Friday, November 20, 2009

(Bo)Tax on Elective Surgery

Updated 3/2017--  all links (except to my own posts) removed as many no longer active. and it was easier than checking each one.

I agree with all who feel there needs to be healthcare reform (or more honestly health insurance reform), but I don’t agree with Senator Harry Reid who feels one way to pay for it is by taxing elective surgery. 
This proposed tax has been dubbed the Bo-Tax and was first mentioned back in the summer.  Then it was proposed as a 10% tax on elective and cosmetic procedures.  Now it is proposed as a 5% tax on those procedures.
As defined by the Internal Revenue Code of 1986, "Any procedure which is directed at improving the patient's appearance and does not meaningfully promote the proper function of the body or prevent or treat illness or disease."  These procedures would be the target of the proposed tax.
The price tag for the proposed bill (here in pdf ) is reported to be $849 billion over 10 years, according to the nonpartisan Congressional Budget Office.   The costs are reported be offset by reductions in the growth of Medicare and new taxes (including the bo-tax).
Mr. Reid’s bill (text available here) is expected to extend health insurance coverage to 31 million people who currently do not have any and add new benefits to Medicare.  So why should anyone who can pay for elective or cosmetic procedures care?  They are all wealthy, right?
Even though Americans may spend more than $10 billion each year on cosmetic surgery, most of these patients are female (86%) and most of them are middle income not the wealthy.  At least a third of them have incomes less than $30,000 per year.  Many of them have borrowed money to pay for the tummy tuck or breast augmentation or excision of excess skin (after lap band).  Many in this last group (the massive weight loss group) have to pay for the excision of the skin which hampers than hygiene or ambulation because their insurance won’t cover it (usually a rider or the way the policy is written).  Refer back to the definition of cosmetic surgery—surgery for this last group often does improve function of the body by making ambulation easier or hygiene better.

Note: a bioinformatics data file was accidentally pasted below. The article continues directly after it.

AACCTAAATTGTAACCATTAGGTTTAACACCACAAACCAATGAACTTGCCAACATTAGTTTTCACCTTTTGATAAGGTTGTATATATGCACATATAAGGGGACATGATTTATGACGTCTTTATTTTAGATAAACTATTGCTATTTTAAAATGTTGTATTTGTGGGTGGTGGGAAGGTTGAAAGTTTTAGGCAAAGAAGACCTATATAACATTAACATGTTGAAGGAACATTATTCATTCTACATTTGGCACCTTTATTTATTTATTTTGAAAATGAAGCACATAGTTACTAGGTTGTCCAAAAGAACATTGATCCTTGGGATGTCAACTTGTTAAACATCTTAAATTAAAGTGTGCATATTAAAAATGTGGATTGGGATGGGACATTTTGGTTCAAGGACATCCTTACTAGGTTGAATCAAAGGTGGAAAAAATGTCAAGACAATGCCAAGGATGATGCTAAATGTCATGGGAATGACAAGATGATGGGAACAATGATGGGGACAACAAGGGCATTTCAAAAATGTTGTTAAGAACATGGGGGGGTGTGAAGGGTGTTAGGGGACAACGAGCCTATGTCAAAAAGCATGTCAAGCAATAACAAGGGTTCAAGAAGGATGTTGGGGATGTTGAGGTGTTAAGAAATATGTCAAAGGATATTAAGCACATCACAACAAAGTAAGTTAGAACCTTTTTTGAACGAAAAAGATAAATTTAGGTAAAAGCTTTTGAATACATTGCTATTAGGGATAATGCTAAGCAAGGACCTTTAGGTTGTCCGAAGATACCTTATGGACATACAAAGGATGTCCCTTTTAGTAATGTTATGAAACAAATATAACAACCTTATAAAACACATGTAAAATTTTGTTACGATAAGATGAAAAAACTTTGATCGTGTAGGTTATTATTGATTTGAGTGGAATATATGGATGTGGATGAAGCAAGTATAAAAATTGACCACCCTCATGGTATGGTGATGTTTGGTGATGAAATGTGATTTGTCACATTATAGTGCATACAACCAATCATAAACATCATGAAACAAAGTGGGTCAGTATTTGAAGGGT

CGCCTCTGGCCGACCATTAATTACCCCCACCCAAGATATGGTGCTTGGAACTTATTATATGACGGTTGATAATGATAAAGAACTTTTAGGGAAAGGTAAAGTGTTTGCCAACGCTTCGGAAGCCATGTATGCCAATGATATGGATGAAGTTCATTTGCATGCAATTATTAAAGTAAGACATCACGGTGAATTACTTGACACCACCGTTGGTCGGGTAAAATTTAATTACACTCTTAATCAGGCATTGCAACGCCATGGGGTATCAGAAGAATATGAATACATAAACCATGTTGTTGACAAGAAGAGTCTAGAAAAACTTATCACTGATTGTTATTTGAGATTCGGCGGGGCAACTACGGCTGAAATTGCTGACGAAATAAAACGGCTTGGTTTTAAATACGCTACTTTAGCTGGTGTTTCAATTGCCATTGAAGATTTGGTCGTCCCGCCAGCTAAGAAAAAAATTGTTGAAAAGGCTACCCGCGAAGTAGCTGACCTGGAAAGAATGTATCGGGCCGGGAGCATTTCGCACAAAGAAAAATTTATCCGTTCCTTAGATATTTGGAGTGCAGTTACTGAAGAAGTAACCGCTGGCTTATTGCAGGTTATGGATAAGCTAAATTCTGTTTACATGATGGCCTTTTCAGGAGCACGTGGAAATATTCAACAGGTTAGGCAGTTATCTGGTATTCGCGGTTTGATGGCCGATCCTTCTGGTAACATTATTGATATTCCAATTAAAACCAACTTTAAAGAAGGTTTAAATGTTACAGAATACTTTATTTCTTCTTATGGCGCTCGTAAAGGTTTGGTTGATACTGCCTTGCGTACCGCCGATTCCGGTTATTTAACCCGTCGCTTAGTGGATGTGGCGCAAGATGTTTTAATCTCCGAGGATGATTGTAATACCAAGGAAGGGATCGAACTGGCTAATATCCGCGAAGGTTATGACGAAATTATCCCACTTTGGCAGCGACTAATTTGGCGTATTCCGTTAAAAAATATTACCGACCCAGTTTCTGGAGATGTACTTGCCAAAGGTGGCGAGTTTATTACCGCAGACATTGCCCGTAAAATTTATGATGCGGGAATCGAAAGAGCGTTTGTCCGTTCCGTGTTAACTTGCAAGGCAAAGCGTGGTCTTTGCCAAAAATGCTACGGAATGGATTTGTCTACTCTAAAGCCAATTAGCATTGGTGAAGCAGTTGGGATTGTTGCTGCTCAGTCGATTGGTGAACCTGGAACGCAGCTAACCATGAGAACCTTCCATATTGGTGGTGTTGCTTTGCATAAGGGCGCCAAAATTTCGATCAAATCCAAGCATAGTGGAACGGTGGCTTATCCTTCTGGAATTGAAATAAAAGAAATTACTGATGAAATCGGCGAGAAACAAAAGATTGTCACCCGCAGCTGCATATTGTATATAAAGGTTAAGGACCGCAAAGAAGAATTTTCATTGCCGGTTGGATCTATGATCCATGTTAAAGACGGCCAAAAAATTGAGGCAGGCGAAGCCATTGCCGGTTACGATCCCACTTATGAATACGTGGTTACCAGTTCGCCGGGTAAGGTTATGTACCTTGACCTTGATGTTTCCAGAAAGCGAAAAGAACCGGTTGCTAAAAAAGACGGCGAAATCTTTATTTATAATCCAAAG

So now instead of borrowing $5000 or $10,000, the patient will need to borrow an added 5% to pay the federal tax.  This then will be subject to the interest on the loan.  It is a tremendous burden added to the wrong population.
I would agree with Malcolm Roth of the American Society of Plastic Surgeons, and a plastic surgeon at Maimonides Medical Center in Brooklyn, N.Y., who feels that such a a tax "would be a discriminatory tax against women."
I also object to the fact this tax would turn me into a tax collector.  If I don’t collect the tax from the patient, then I become liable for it.
COLLECTION.-Every person receiving a payment for procedures on which a tax is imposed under subsection (a) shall collect the amount of the tax from the individual on whom the procedure is performed and remit such tax quarterly to the Secretary at such time and in such manner as provided by the Secretary. "(3) SECONDARY LIABILITY.-Where any tax imposed by subsection (a) is not paid at the time payments for cosmetic surgery and medical procedures are made, then to the extent that such tax is not collected, such tax shall be paid by the person who performs the procedure.". (this section shall apply to procedures performed on or after January 1, 2010.)

If you would like to add you name to a petition apposing the botax, go here.
ASPRS Press Release:  Plastic Surgeons Respond To Proposed Cosmetic Surgery Tax

1 comment:

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